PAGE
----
A new study utilizing modern genetic testing is challenging this theory, finding that there may not be a direct cause-and-effect relationship between reduced heart disease risk and high HDL cholesterol levels. Study findings indicate the high HDL levels themselves may not be protective on their own. These high HDL levels may be an indicator of something else reducing heart disease risk.
Continue reading ‘Why is HDL Cholesterol Considered to be ‘Good’?’ »
You can use nutrients now to prevent heart disease later. Here are 4 nutrients to ensure are a regular part of your daily diet.
Coenzyme Q10 (ubiquinone) is a powerful antioxidant and plays a key role in cellular energy production. Within the cellular mitochondria, coenzyme Q10 is responsible for carrying the electrons back and forth between enzymes in the production of ATP (energy).
Coenzyme Q10 also removes many free radicals from circulation. It’s these free radicals that lead to oxidation of LDL and the subsequent chain of events that result in heart disease.
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Generally when you think about where to get antioxidants in your diet, it’s likely you picture fruit and vegetables. For example, berries are rich in antioxidants as well as dark green leafy vegetables. Red wine and dark chocolate may even come to mind as antioxidant sources.
Antioxidants protect cells from damage caused by free radicals leading to oxidative stress. It’s believed a diet rich in antioxidants may provide protective benefits to fight against chronic diseases, such as heart disease and cancer.
Some examples of antioxidants include beta-carotene, vitamin C, vitamin E, and resveratrol.
Often overlooked antioxidant sources include several herbs and spices.
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Waist circumference has a direct relationship to high blood pressure and lipid (cholesterol) levels.
A study published in the Archives of Pediatrics & Adolescent Medicine found the greater the Waist-to-Height Ratio the worse the lipid profile and hypertension in adolescents.
This particular study evaluated 4,104 ninth-grade students between the ages of 14 and 15 years-old during the 2009 – 2012 school year. Body mass index was used to classify waist measurements.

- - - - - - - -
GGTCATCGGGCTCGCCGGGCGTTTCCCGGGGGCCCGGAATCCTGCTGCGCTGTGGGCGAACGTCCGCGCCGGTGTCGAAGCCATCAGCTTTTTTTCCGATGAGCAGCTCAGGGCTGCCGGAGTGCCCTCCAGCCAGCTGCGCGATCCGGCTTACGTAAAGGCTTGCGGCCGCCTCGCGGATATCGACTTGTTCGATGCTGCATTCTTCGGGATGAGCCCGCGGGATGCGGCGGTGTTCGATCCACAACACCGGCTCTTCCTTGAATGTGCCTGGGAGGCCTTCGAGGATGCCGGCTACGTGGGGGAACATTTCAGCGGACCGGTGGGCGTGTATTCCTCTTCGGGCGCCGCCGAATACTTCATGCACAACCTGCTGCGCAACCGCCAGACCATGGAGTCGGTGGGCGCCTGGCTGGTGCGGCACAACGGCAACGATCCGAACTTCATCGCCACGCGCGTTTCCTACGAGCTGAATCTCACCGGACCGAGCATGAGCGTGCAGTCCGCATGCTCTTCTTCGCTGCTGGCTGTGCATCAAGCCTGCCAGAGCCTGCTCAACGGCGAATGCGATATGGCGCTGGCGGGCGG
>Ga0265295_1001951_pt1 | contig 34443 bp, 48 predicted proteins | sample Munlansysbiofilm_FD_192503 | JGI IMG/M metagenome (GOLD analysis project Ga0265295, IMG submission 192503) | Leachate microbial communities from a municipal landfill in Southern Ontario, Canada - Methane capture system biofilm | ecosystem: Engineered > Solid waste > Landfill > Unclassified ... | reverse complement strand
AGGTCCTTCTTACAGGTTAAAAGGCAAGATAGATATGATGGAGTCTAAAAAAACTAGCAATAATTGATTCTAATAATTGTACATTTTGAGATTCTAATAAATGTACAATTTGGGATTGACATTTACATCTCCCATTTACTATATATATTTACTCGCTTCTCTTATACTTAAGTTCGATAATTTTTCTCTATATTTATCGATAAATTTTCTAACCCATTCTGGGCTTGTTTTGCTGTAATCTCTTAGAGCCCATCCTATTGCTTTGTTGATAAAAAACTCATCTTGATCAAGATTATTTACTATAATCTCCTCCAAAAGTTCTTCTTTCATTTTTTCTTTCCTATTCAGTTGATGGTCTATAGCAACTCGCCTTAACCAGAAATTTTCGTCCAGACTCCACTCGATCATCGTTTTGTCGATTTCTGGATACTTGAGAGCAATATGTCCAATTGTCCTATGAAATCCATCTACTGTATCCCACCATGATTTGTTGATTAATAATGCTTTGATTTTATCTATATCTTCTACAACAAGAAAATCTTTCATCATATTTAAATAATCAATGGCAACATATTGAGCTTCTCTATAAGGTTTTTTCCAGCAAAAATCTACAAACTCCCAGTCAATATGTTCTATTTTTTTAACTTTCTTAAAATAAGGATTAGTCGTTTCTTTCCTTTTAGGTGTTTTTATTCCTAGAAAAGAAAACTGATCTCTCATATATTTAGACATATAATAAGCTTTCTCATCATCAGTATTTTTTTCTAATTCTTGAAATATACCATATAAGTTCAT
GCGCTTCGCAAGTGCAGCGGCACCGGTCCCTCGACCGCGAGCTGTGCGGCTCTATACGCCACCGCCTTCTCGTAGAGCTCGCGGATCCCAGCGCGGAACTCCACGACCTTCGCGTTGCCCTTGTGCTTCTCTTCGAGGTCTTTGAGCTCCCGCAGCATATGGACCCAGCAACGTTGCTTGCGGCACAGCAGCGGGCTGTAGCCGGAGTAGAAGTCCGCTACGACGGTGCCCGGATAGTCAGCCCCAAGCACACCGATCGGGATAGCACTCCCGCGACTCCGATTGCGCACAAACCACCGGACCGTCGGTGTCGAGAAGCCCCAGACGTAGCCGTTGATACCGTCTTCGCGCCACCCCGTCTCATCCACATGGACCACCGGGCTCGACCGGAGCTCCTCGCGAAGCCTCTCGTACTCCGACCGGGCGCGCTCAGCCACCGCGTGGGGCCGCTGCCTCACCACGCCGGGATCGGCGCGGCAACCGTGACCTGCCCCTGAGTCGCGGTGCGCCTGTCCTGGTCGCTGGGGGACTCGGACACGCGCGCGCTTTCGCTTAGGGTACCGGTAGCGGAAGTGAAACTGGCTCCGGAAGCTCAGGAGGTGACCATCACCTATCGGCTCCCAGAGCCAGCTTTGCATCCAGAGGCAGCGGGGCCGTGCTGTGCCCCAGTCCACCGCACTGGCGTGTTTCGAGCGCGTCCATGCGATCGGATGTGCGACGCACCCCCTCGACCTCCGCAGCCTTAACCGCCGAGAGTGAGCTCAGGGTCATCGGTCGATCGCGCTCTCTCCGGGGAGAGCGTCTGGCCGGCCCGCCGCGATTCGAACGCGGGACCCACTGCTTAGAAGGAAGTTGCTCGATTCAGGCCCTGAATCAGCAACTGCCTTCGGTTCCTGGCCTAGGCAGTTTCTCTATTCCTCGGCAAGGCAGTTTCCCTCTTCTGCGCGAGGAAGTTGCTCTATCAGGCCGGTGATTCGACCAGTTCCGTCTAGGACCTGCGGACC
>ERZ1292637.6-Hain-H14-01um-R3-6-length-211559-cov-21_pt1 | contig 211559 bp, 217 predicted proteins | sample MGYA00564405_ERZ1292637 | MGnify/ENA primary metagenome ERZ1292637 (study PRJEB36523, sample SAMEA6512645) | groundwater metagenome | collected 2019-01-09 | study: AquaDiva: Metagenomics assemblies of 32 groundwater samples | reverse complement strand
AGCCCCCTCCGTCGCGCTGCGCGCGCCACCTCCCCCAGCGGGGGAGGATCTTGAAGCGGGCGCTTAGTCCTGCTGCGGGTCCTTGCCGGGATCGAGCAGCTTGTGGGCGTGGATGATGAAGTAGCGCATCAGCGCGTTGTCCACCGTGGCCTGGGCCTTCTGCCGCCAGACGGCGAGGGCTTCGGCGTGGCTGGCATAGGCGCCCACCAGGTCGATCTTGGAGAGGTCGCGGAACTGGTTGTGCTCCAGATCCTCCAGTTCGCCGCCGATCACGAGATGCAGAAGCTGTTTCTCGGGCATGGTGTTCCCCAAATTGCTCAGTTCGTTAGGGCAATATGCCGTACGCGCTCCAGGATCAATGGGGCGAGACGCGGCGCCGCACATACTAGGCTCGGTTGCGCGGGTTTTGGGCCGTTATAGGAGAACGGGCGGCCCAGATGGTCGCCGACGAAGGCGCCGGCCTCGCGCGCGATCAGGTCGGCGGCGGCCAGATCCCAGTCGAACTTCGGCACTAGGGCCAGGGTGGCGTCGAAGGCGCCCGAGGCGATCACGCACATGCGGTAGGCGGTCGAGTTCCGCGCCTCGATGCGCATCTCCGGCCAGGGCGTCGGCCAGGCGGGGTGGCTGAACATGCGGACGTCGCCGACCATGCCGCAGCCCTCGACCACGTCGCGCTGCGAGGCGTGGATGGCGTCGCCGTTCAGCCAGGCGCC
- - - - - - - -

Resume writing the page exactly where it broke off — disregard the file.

The greater the waist-to-height ratio, the greater the risk for poor lipid profiles and high blood pressure compared to those with normal body mass indexes and waist-to-height ratios.
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You don’t have to begin a drastic diet in order to achieve your heart health goals. Big results can be achieved by improving your daily habits one step at a time.
Here are 5 steps you can implement now for a healthy heart:
Step 1 – Add fruits and vegetables to your daily diet
That’s right, I’m not telling you to eliminate a food, but to add foods. Fruits and vegetables are essential. Add a fruit and/or vegetable to every meal or snack to boost your intake of this necessary food group. It’s estimated that our intake of vegetables is usually only 59% of what it should be and fruit only 42%.
Step 2 – Switch processed grains for whole grains
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Is the deck stacked against you when it comes to genetics and heart disease? If so, I’m right there with you. However, this isn’t a pass to just say “oh well, nothing you can do about it” and proceed to live an unhealthy lifestyle.
Heart disease and heart attacks are for the most part preventable. Deaths due to coronary heart disease have significantly decreased since 1980.
Here are 5 steps you can take right now to beat the odds:
- Know your numbers
Go to the free health screenings to have your cholesterol and blood pressure checked. Discuss with your doctor to determine how often more in depth lab work should be completed. Ignorance is not going to help you.
For cholesterol, the American Heart Association provides the following recommendations: